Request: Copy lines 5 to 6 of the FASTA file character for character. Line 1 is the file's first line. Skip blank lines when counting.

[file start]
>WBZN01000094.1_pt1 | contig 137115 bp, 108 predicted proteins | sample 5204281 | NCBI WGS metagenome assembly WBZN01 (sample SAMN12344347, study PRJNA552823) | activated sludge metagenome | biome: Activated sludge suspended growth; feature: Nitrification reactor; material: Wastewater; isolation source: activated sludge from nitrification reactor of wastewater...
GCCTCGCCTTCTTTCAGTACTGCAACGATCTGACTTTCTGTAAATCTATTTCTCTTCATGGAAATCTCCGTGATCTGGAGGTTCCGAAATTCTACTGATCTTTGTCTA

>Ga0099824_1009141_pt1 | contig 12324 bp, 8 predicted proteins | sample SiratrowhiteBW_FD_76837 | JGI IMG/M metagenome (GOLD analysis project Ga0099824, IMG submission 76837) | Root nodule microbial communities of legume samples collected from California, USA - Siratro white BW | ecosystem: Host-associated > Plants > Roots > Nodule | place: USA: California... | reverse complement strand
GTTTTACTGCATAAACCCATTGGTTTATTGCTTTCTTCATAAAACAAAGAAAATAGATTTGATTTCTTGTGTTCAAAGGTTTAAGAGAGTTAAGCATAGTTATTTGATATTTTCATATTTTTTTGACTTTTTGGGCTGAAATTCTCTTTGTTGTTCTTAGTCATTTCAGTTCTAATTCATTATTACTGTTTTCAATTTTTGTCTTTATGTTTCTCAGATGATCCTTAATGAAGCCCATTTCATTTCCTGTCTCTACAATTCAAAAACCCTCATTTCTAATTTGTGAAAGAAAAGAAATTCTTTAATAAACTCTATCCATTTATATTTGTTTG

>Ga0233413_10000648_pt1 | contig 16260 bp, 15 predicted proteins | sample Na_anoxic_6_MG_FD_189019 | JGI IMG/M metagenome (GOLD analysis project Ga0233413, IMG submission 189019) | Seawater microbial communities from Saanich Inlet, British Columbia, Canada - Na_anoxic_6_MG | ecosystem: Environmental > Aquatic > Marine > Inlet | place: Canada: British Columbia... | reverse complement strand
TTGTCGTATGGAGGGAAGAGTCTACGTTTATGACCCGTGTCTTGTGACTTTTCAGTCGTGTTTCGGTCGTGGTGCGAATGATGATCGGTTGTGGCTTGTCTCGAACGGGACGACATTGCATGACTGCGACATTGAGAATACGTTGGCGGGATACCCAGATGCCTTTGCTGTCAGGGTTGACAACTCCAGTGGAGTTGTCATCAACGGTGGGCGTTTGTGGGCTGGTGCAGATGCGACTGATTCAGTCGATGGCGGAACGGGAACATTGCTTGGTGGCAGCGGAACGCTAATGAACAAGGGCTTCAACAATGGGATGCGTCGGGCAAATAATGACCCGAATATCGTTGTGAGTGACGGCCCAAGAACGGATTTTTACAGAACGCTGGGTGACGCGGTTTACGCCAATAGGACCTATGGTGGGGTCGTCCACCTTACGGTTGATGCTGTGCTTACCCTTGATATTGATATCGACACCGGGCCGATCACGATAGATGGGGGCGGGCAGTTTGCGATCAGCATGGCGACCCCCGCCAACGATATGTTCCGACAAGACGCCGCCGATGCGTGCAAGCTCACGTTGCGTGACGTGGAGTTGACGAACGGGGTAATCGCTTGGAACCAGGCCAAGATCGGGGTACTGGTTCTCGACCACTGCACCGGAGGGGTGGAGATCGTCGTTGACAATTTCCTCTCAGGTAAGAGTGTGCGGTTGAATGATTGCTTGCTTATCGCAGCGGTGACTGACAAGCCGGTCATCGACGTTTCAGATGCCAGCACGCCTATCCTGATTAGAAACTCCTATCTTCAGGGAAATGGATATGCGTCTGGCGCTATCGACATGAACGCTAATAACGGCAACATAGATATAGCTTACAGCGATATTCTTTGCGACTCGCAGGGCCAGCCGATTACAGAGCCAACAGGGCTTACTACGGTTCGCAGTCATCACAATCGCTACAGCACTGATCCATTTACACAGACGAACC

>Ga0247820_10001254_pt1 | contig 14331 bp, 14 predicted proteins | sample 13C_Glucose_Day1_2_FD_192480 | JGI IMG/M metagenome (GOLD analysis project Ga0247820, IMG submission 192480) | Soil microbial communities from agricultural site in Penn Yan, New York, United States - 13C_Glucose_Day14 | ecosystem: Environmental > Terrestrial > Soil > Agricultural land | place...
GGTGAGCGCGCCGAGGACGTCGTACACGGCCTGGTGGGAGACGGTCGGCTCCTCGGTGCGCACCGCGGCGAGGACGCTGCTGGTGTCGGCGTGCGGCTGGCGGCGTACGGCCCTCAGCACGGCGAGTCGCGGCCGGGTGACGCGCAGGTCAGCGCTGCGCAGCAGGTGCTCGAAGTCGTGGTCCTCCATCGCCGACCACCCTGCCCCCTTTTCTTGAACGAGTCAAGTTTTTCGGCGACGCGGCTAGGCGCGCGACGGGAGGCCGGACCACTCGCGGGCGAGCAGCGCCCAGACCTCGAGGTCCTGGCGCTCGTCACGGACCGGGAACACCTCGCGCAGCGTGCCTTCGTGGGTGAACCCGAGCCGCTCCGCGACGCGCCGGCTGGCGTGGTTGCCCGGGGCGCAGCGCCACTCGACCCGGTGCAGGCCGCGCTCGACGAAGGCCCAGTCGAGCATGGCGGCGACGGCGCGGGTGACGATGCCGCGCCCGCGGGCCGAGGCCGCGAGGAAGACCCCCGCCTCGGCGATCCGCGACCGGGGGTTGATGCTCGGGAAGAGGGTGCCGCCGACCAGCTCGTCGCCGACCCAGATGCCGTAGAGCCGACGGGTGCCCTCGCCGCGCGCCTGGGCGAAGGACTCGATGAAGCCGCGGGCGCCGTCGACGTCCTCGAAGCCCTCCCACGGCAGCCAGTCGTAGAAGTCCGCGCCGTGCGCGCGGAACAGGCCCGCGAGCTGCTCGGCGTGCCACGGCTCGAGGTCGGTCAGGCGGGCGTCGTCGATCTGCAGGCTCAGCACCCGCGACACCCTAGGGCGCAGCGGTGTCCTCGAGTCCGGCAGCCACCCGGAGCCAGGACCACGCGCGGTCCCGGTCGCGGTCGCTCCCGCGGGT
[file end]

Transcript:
>Ga0233413_10000648_pt1 | contig 16260 bp, 15 predicted proteins | sample Na_anoxic_6_MG_FD_189019 | JGI IMG/M metagenome (GOLD analysis project Ga0233413, IMG submission 189019) | Seawater microbial communities from Saanich Inlet, British Columbia, Canada - Na_anoxic_6_MG | ecosystem: Environmental > Aquatic > Marine > Inlet | place: Canada: British Columbia... | reverse complement strand
TTGTCGTATGGAGGGAAGAGTCTACGTTTATGACCCGTGTCTTGTGACTTTTCAGTCGTGTTTCGGTCGTGGTGCGAATGATGATCGGTTGTGGCTTGTCTCGAACGGGACGACATTGCATGACTGCGACATTGAGAATACGTTGGCGGGATACCCAGATGCCTTTGCTGTCAGGGTTGACAACTCCAGTGGAGTTGTCATCAACGGTGGGCGTTTGTGGGCTGGTGCAGATGCGACTGATTCAGTCGATGGCGGAACGGGAACATTGCTTGGTGGCAGCGGAACGCTAATGAACAAGGGCTTCAACAATGGGATGCGTCGGGCAAATAATGACCCGAATATCGTTGTGAGTGACGGCCCAAGAACGGATTTTTACAGAACGCTGGGTGACGCGGTTTACGCCAATAGGACCTATGGTGGGGTCGTCCACCTTACGGTTGATGCTGTGCTTACCCTTGATATTGATATCGACACCGGGCCGATCACGATAGATGGGGGCGGGCAGTTTGCGATCAGCATGGCGACCCCCGCCAACGATATGTTCCGACAAGACGCCGCCGATGCGTGCAAGCTCACGTTGCGTGACGTGGAGTTGACGAACGGGGTAATCGCTTGGAACCAGGCCAAGATCGGGGTACTGGTTCTCGACCACTGCACCGGAGGGGTGGAGATCGTCGTTGACAATTTCCTCTCAGGTAAGAGTGTGCGGTTGAATGATTGCTTGCTTATCGCAGCGGTGACTGACAAGCCGGTCATCGACGTTTCAGATGCCAGCACGCCTATCCTGATTAGAAACTCCTATCTTCAGGGAAATGGATATGCGTCTGGCGCTATCGACATGAACGCTAATAACGGCAACATAGATATAGCTTACAGCGATATTCTTTGCGACTCGCAGGGCCAGCCGATTACAGAGCCAACAGGGCTTACTACGGTTCGCAGTCATCACAATCGCTACAGCACTGATCCATTTACACAGACGAACC